Saving the ‘Environment’ or the ‘Ecosystem’?

A distinction emerges within environmental discourse that is important to recognise and consider: when we confront the climate crisis, are we confronting problems with the environment, or with our ecosystem?

Why does this distinction matter? Surely the issues are still the same.

At base, there are two facts of the matter:

  1. Humanity releases too many greenhouse gasses (GHGs) into the atmosphere. These releases cause swift changes to global environmental conditions, and these changes bring on terrible consequences for the biological world that our species rely on.
  2. Humanity takes up too much land, and uses that land in toxic ways, such that the biological world suffers unimaginably. This causes terrible consequences for humanity.

However, the way that these facts are interpreted has a significant impact on the potential solutions that we can come up with.

Consider first, how we use the term ‘environment’.

Typically, we use the term ‘environment’ to talk about those things around us that are separate from ourselves. When we speak of our current environment, we’re talking about those things around us that we have a relationship with through proximity: this desk, that person, those plants, that road, etc… In this way, our ‘environment’ is a collection of objects that we are surrounded with, but separate from. We are not our environments, and our environments are not us.

This leads to an interpretation of the facts of our surroundings as things that are positive or negative, independently of ourselves. We do not need to change ourselves to make a better environment, because our environment does not, fundamentally, affect us. We stand above our surroundings and control them. If our environment makes us unhappy, then we may change it. Consequently, our environment needs to be the thing that changes relative to us – our needs, our wants, our worldly ideals.

On this understanding, our original facts – that too many GHGs are being released, that we use too much space and in bad ways – these facts become problems we solve by changing the things we surround ourselves with. Too many GHGs? Plant some more trees to soak them up. Too little space? Begin the exploitation of more far-flung resources, such as Mars, the Moon, and the Arctic oil reserves. Too many toxins in our rivers? They were never used for recreation or subsistence anyway: they are national sewers now.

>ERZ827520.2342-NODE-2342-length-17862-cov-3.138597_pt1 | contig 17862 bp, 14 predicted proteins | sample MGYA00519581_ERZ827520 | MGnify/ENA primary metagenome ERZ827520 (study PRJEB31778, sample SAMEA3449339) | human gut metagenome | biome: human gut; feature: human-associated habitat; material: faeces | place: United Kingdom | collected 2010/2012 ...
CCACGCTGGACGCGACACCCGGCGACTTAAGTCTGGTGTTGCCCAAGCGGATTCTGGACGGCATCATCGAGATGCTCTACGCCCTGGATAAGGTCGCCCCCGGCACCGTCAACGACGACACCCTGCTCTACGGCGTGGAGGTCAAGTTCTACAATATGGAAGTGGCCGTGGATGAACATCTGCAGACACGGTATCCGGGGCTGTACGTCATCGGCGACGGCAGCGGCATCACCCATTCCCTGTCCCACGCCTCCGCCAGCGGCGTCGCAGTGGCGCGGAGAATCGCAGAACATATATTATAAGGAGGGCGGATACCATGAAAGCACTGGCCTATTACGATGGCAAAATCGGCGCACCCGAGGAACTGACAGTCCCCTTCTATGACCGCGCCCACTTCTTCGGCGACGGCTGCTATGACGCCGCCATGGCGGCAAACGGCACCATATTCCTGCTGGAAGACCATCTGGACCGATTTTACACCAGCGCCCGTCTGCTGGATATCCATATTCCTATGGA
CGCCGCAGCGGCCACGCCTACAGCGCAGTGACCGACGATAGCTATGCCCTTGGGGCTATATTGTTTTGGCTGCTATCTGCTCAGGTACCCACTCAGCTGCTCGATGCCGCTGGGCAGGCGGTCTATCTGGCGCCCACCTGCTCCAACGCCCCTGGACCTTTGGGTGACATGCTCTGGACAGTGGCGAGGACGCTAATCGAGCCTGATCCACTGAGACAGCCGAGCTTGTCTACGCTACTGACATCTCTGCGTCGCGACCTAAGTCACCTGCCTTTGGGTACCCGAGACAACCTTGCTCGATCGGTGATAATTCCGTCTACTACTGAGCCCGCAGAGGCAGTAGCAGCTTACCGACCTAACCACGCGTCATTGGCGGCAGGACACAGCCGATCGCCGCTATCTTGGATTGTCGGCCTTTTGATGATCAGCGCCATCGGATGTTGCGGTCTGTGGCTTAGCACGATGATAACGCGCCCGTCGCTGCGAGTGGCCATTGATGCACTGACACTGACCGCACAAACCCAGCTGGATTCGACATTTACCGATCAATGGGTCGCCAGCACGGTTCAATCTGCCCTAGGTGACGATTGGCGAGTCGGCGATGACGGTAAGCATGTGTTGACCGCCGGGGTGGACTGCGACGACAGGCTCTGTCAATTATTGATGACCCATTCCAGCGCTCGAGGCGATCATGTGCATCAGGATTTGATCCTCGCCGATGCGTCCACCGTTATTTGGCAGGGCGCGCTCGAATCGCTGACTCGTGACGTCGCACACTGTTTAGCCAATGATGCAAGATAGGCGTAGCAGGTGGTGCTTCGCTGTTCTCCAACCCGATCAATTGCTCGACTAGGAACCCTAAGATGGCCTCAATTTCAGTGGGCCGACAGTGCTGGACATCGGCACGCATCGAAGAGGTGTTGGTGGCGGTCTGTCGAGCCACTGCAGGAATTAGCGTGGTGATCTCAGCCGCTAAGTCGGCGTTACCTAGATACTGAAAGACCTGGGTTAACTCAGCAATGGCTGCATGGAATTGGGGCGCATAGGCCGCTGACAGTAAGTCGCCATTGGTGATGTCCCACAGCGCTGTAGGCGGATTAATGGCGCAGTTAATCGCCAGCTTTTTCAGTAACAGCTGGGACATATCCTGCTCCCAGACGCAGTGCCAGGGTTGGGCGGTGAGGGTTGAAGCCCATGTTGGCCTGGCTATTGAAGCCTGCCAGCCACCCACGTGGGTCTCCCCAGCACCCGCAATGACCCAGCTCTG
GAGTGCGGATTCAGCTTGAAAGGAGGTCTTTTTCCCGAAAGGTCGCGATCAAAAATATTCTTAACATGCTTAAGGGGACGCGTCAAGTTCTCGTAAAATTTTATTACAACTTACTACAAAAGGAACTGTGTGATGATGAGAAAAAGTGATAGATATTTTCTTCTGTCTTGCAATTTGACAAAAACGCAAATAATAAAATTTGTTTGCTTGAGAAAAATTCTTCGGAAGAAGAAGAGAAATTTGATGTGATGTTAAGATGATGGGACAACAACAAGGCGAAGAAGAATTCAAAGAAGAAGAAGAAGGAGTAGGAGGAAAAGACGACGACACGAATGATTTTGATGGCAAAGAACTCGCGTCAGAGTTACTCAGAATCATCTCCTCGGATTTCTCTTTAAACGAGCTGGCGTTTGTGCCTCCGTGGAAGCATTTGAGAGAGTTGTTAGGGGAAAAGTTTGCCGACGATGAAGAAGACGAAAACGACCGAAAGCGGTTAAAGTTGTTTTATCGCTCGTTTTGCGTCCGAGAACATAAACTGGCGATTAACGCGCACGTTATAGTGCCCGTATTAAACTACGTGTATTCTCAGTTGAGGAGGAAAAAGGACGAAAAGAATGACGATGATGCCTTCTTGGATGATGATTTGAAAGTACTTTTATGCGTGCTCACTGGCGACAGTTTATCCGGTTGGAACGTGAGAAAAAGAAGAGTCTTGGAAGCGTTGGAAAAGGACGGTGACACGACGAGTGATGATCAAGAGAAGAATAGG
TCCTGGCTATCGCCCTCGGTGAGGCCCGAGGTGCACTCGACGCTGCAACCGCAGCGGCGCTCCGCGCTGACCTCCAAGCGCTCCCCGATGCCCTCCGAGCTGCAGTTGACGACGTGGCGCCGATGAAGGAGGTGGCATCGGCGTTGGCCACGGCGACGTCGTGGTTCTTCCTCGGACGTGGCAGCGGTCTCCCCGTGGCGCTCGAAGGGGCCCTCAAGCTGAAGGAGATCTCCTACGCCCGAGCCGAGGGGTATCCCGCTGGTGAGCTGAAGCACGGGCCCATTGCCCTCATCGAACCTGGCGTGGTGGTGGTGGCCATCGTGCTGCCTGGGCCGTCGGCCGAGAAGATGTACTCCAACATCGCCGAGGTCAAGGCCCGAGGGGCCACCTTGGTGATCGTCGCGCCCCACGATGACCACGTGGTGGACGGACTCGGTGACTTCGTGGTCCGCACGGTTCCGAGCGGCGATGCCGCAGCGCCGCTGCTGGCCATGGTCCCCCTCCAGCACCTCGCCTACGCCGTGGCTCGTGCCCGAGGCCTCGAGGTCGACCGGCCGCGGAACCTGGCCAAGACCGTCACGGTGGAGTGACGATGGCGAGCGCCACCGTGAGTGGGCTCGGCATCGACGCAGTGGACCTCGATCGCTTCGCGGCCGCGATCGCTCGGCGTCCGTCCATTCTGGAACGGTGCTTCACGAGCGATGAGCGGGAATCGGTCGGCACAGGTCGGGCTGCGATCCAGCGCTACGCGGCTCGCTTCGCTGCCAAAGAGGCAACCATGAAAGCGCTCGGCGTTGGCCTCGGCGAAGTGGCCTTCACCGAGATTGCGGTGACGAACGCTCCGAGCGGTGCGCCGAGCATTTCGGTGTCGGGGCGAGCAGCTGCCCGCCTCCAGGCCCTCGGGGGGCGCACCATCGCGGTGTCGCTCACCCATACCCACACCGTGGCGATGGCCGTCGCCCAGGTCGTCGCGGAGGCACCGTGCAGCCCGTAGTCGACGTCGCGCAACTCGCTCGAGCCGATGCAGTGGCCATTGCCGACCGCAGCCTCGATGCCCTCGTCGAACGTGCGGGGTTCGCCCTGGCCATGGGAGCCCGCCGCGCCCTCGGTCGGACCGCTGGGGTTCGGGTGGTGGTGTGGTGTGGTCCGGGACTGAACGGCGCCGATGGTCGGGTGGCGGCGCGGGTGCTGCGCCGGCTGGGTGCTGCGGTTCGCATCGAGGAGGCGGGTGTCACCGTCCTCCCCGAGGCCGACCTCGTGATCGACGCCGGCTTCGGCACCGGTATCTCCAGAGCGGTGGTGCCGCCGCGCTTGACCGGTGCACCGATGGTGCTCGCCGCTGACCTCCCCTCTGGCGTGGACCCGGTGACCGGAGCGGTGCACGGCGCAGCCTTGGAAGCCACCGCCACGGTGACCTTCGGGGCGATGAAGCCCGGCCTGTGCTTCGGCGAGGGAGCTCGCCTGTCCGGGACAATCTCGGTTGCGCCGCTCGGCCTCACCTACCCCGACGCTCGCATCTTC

The lives we live, on this view, are not open to criticism. It is the world that is wrong for not adjusting to our living habits, and it is the world that will adjust to our destructive practices.

Compare this view, to the use of the word ‘ecosystem’.

An ecosystem is a self-contained unit. It lives and breathes and dies, and then reproduces to live, breathe and die again. Ecosystems do not have ‘separators’, in the traditional sense. There is no ‘tyrant’. The termite, the ant, the lion, the moss – these parts are, while separate from the whole, essential to its functioning. Each provides a necessary utility for the wellbeing of the ecosystem, and each will serve in that function by performing its self-maximising activities. Ants and termites decompose organic material; frogs and birds eat the insects; who are in turn eaten by the hawks and mammals – who all eventually fall back to be decomposed by the insects.

In short, an ecosystem recognises the ‘interconnectedness’ of nature. Each change has an equal change elsewhere. Physical necessity spurs change, and that change produces change elsewhere – bringing us to our fundamental problems.

Too many GHGs are produced by humanity, destabilising the entire ecosystem to the point of collapse. What is the response? Conceiving of the ecosystem as ‘separate’ from ourselves, as in the ‘environmental’ view, makes little sense – it is the totality that fails together, not the individual. If humanity fails, we all fail. If the whole fails, humanity fails. The change cannot be by the ecosystem, because the ecosystem will fail. The change must be by humanity. Our change must be intrinsic – a conscious choice to reduce our GHG use.

Too much land is used by humanity, and in toxic ways. What is the response? The ecosystem will not change for us – we must change ourselves, towards conscious land use, in productive and non-destructive ways.

In other words, we must learn to apply our reason to our actions, and structure our political economies around that use of reason.

At base, human issues always stem from an inability to act in ‘proper’ ways, that align with reason. Why do we destroy our world, when we love ourselves? Why do we conduct ourselves to finance the production of more buildings, more food, more people – when we already have enough of each to satisfy everyone? Why do we act, when we could not act and achieve the same – or better – result?

Ecological thinking is beginning to take hold in academic economic and political theory. Yet, there is more work to do. We must work out the specific ways that society can be structured to encourage the use of free reason by everyone – such that the unnecessary actions of fossil fuel burning, poverty, inequality and hunger can be wiped from our society, and our history.

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